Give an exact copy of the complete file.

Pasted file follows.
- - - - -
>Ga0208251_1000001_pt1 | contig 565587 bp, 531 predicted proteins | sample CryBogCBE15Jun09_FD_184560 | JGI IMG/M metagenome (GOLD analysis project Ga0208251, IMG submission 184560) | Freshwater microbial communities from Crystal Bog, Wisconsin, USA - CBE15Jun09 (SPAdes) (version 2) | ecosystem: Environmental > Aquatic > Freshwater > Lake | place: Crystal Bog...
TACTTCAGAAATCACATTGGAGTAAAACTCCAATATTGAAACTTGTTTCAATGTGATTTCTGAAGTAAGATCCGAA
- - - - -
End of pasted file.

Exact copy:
>Ga0208251_1000001_pt1 | contig 565587 bp, 531 predicted proteins | sample CryBogCBE15Jun09_FD_184560 | JGI IMG/M metagenome (GOLD analysis project Ga0208251, IMG submission 184560) | Freshwater microbial communities from Crystal Bog, Wisconsin, USA - CBE15Jun09 (SPAdes) (version 2) | ecosystem: Environmental > Aquatic > Freshwater > Lake | place: Crystal Bog...
TACTTCAGAAATCACATTGGAGTAAAACTCCAATATTGAAACTTGTTTCAATGTGATTTCTGAAGTAAGATCCGAA